In a move likely to chill future legal challenges to elections, Nevada recently became the third state to charge Trump electors with trying to overturn the 2020 election. This follows a similar move by Georgia and Michigan, and sets the stage for Arizona AG Kris Mayes to do the same. At the center of Mayes’ ongoing investigation is a claim that former Trump campaign attorney Kenneth Chesebro attempted to overturn Arizona’s election results. Mayes, a Democrat, has kept details close to the vest, repeatedly advising that she needs more time than other states because of her short time in office.
The guilty verdicts won in the other states appear to be politically motivated—the charges were filed by Democrat prosecutors in heavily Democrat districts and decided by Democrat judges. Chesebro pleaded guilty to conspiracy to file false documents in Georgia in exchange for acting as a state’s witness against other defendants. He agreed to meet with prosecutors from Mayes’ office on Monday, December 11, 2023.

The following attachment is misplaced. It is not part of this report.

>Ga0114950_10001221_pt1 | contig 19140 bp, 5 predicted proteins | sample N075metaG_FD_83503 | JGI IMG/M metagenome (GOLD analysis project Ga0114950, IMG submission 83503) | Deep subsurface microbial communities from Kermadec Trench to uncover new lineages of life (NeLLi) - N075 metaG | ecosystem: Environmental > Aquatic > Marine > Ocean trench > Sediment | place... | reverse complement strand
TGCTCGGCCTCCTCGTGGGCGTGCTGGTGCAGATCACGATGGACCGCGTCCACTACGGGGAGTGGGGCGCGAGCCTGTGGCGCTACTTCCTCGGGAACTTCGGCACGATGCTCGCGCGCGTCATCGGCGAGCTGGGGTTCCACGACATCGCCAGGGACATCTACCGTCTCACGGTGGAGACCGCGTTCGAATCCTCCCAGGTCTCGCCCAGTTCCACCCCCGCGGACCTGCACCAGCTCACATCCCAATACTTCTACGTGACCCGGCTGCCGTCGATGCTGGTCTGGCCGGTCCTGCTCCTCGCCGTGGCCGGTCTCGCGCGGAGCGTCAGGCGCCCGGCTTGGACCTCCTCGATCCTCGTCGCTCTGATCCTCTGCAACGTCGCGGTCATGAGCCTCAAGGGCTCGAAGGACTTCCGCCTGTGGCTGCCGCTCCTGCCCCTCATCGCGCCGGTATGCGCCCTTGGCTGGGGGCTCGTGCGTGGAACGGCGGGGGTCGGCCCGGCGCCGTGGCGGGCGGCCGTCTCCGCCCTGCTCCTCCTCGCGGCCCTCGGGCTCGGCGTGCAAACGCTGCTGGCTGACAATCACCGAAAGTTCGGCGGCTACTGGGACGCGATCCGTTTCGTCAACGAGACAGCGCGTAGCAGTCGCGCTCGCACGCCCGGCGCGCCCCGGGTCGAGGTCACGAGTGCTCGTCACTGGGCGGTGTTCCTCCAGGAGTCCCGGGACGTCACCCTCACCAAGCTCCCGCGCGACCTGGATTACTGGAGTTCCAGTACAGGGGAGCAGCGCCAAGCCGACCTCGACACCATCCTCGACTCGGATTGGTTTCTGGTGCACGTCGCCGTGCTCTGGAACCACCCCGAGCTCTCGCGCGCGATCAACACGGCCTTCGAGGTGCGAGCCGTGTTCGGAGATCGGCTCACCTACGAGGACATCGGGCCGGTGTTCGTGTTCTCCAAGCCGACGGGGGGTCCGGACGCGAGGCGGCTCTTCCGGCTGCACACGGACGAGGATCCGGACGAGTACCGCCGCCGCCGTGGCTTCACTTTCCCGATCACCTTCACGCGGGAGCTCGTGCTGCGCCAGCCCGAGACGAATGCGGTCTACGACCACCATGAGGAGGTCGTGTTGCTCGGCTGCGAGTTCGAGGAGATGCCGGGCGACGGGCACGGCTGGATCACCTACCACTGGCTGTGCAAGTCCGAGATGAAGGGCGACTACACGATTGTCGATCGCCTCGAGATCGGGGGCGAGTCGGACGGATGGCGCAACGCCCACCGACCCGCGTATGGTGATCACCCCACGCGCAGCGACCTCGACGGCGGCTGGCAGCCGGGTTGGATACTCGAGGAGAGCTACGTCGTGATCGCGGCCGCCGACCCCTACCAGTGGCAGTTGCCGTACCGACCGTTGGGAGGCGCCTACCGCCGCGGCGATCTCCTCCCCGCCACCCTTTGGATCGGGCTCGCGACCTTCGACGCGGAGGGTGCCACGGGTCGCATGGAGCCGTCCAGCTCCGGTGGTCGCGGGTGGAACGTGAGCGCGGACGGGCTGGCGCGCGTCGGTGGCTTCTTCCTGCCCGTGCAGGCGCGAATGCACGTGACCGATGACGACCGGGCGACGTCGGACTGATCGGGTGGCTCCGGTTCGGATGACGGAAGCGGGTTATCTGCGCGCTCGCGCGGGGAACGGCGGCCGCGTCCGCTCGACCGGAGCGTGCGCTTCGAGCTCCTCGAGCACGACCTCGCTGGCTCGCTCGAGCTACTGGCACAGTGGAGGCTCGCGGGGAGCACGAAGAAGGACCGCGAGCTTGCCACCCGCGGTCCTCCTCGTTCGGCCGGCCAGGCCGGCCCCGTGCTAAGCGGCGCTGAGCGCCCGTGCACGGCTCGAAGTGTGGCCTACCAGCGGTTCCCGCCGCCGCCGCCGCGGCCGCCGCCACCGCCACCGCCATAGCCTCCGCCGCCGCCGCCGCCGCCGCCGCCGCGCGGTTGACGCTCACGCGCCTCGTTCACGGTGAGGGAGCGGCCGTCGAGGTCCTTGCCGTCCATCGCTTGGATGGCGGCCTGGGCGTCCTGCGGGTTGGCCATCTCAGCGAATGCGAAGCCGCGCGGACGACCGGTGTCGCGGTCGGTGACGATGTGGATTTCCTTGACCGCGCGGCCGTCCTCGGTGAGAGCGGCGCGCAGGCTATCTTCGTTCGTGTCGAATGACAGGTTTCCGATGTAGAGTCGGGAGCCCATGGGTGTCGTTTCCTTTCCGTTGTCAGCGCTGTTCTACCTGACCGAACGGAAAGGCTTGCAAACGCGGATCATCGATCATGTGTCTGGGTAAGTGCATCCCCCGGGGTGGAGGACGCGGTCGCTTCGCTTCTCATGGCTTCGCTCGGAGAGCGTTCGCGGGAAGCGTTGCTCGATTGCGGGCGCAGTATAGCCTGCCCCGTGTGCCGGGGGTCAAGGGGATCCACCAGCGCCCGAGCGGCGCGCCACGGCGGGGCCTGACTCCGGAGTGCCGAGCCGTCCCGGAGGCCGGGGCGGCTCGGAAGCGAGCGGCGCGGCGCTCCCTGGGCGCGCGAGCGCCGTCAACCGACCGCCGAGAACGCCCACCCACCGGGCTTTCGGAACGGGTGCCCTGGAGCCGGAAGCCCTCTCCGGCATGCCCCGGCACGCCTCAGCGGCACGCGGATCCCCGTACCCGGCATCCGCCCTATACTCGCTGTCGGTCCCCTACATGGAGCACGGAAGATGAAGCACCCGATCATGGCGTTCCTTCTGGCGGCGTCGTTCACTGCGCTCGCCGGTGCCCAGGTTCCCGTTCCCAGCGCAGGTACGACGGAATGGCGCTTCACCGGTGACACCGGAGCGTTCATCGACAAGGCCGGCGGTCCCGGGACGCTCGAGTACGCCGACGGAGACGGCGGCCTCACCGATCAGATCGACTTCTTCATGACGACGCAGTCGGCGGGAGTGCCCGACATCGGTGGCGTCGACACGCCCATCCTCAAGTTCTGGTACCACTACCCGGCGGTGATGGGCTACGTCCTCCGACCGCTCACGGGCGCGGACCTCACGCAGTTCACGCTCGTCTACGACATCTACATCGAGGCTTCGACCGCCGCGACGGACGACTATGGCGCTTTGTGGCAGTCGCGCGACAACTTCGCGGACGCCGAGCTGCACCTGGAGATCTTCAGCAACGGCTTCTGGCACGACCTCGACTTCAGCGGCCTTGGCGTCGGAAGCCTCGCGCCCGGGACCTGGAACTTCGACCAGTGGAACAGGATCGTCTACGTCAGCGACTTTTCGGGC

Chesboro and others convicted may be able to challenge the convictions in the Supreme Court given the lack of constitutional prohibitions against “faithless” electors – electors choosing someone other than the election winner. It’s a ruling that likely falls under the 10th Amendment – sometimes called the “States Rights” Amendment – advising that any law not clearly stated as belonging to the Federal government reverts to the state. It remains unclear whether the defendants will pursue such challenges with SCOTUS.
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